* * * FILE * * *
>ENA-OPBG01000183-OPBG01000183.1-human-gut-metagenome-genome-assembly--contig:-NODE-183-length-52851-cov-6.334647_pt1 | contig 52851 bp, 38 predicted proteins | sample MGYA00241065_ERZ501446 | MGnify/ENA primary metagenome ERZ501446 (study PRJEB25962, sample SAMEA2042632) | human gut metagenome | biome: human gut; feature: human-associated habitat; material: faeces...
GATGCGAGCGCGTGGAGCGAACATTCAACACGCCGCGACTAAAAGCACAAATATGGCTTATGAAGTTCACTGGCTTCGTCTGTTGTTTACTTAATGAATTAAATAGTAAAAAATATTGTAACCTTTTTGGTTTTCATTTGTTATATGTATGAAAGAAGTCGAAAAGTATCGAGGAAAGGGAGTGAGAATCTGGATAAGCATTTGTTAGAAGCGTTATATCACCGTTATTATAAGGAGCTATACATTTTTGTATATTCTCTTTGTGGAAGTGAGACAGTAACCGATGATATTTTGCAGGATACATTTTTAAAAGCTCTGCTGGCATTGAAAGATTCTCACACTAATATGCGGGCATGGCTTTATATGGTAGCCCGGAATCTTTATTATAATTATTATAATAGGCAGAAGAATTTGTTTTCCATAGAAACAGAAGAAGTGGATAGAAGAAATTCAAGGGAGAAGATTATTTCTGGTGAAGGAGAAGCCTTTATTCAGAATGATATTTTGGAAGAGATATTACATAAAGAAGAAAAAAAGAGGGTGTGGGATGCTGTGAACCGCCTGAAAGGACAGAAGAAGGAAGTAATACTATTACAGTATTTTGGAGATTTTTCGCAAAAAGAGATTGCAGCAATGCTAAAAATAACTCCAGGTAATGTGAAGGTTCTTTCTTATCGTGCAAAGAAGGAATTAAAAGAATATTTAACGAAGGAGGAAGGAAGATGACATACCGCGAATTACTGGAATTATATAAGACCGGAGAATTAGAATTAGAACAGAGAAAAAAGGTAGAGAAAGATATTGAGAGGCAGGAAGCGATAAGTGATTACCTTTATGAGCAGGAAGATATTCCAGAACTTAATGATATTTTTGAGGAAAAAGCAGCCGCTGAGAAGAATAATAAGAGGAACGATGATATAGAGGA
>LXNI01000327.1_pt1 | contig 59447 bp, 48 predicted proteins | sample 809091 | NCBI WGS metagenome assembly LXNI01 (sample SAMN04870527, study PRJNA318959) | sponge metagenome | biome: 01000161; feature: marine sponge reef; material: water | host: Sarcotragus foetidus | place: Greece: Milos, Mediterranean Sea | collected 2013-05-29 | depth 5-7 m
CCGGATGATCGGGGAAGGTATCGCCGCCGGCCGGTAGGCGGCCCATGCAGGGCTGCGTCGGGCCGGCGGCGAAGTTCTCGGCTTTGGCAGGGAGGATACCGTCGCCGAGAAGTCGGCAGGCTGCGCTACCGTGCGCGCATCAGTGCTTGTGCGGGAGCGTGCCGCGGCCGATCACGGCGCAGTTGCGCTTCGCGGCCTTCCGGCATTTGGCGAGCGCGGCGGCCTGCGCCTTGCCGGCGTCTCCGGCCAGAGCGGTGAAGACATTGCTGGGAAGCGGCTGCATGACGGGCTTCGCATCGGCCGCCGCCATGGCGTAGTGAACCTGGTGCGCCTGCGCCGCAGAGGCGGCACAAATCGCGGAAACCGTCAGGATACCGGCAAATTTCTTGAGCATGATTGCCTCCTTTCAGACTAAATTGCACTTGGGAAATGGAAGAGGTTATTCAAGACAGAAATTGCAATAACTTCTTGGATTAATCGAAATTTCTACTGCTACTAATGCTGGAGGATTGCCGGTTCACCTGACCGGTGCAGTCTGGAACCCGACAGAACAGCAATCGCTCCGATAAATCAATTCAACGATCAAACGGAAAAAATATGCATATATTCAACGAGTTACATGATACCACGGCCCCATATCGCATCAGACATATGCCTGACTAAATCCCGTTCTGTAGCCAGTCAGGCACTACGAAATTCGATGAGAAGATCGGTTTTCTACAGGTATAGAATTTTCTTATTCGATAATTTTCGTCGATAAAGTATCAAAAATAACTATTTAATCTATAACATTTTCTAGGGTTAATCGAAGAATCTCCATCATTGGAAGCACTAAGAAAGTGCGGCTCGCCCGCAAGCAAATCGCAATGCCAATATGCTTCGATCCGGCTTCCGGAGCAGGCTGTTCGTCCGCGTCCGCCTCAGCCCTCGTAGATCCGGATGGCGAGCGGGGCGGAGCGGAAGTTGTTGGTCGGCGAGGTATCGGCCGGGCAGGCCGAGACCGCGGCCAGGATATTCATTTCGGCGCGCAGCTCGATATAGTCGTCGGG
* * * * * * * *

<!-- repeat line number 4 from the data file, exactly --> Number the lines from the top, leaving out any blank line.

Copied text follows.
CCGGATGATCGGGGAAGGTATCGCCGCCGGCCGGTAGGCGGCCCATGCAGGGCTGCGTCGGGCCGGCGGCGAAGTTCTCGGCTTTGGCAGGGAGGATACCGTCGCCGAGAAGTCGGCAGGCTGCGCTACCGTGCGCGCATCAGTGCTTGTGCGGGAGCGTGCCGCGGCCGATCACGGCGCAGTTGCGCTTCGCGGCCTTCCGGCATTTGGCGAGCGCGGCGGCCTGCGCCTTGCCGGCGTCTCCGGCCAGAGCGGTGAAGACATTGCTGGGAAGCGGCTGCATGACGGGCTTCGCATCGGCCGCCGCCATGGCGTAGTGAACCTGGTGCGCCTGCGCCGCAGAGGCGGCACAAATCGCGGAAACCGTCAGGATACCGGCAAATTTCTTGAGCATGATTGCCTCCTTTCAGACTAAATTGCACTTGGGAAATGGAAGAGGTTATTCAAGACAGAAATTGCAATAACTTCTTGGATTAATCGAAATTTCTACTGCTACTAATGCTGGAGGATTGCCGGTTCACCTGACCGGTGCAGTCTGGAACCCGACAGAACAGCAATCGCTCCGATAAATCAATTCAACGATCAAACGGAAAAAATATGCATATATTCAACGAGTTACATGATACCACGGCCCCATATCGCATCAGACATATGCCTGACTAAATCCCGTTCTGTAGCCAGTCAGGCACTACGAAATTCGATGAGAAGATCGGTTTTCTACAGGTATAGAATTTTCTTATTCGATAATTTTCGTCGATAAAGTATCAAAAATAACTATTTAATCTATAACATTTTCTAGGGTTAATCGAAGAATCTCCATCATTGGAAGCACTAAGAAAGTGCGGCTCGCCCGCAAGCAAATCGCAATGCCAATATGCTTCGATCCGGCTTCCGGAGCAGGCTGTTCGTCCGCGTCCGCCTCAGCCCTCGTAGATCCGGATGGCGAGCGGGGCGGAGCGGAAGTTGTTGGTCGGCGAGGTATCGGCCGGGCAGGCCGAGACCGCGGCCAGGATATTCATTTCGGCGCGCAGCTCGATATAGTCGTCGGG